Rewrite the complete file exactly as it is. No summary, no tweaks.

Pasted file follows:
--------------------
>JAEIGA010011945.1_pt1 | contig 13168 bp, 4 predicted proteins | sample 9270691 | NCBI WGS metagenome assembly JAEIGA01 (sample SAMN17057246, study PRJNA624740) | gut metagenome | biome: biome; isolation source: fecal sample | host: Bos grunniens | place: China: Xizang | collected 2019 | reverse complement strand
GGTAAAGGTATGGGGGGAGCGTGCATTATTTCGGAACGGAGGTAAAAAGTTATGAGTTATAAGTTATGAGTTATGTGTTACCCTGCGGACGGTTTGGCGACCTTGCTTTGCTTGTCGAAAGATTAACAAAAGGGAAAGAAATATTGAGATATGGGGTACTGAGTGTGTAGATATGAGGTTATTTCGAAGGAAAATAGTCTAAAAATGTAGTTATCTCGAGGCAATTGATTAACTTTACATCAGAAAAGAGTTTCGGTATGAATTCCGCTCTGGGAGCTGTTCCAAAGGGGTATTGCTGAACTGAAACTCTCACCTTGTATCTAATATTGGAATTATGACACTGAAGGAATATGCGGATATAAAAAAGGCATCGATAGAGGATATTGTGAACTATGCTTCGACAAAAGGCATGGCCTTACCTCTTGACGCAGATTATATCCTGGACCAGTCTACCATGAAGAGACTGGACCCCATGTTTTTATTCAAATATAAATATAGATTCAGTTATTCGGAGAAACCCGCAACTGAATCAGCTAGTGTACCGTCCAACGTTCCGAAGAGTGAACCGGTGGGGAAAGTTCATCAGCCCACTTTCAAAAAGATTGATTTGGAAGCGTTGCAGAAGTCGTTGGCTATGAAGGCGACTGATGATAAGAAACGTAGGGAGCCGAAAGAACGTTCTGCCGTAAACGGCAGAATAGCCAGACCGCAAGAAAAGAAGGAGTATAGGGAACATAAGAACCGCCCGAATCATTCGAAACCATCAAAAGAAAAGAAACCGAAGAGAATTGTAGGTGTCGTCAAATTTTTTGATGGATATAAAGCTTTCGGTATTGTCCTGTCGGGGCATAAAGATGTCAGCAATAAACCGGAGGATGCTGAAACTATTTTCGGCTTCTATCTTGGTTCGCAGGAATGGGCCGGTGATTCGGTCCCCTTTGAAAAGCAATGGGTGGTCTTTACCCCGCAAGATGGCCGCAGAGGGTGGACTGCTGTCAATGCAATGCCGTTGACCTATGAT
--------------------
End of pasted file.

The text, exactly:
>JAEIGA010011945.1_pt1 | contig 13168 bp, 4 predicted proteins | sample 9270691 | NCBI WGS metagenome assembly JAEIGA01 (sample SAMN17057246, study PRJNA624740) | gut metagenome | biome: biome; isolation source: fecal sample | host: Bos grunniens | place: China: Xizang | collected 2019 | reverse complement strand
GGTAAAGGTATGGGGGGAGCGTGCATTATTTCGGAACGGAGGTAAAAAGTTATGAGTTATAAGTTATGAGTTATGTGTTACCCTGCGGACGGTTTGGCGACCTTGCTTTGCTTGTCGAAAGATTAACAAAAGGGAAAGAAATATTGAGATATGGGGTACTGAGTGTGTAGATATGAGGTTATTTCGAAGGAAAATAGTCTAAAAATGTAGTTATCTCGAGGCAATTGATTAACTTTACATCAGAAAAGAGTTTCGGTATGAATTCCGCTCTGGGAGCTGTTCCAAAGGGGTATTGCTGAACTGAAACTCTCACCTTGTATCTAATATTGGAATTATGACACTGAAGGAATATGCGGATATAAAAAAGGCATCGATAGAGGATATTGTGAACTATGCTTCGACAAAAGGCATGGCCTTACCTCTTGACGCAGATTATATCCTGGACCAGTCTACCATGAAGAGACTGGACCCCATGTTTTTATTCAAATATAAATATAGATTCAGTTATTCGGAGAAACCCGCAACTGAATCAGCTAGTGTACCGTCCAACGTTCCGAAGAGTGAACCGGTGGGGAAAGTTCATCAGCCCACTTTCAAAAAGATTGATTTGGAAGCGTTGCAGAAGTCGTTGGCTATGAAGGCGACTGATGATAAGAAACGTAGGGAGCCGAAAGAACGTTCTGCCGTAAACGGCAGAATAGCCAGACCGCAAGAAAAGAAGGAGTATAGGGAACATAAGAACCGCCCGAATCATTCGAAACCATCAAAAGAAAAGAAACCGAAGAGAATTGTAGGTGTCGTCAAATTTTTTGATGGATATAAAGCTTTCGGTATTGTCCTGTCGGGGCATAAAGATGTCAGCAATAAACCGGAGGATGCTGAAACTATTTTCGGCTTCTATCTTGGTTCGCAGGAATGGGCCGGTGATTCGGTCCCCTTTGAAAAGCAATGGGTGGTCTTTACCCCGCAAGATGGCCGCAGAGGGTGGACTGCTGTCAATGCAATGCCGTTGACCTATGAT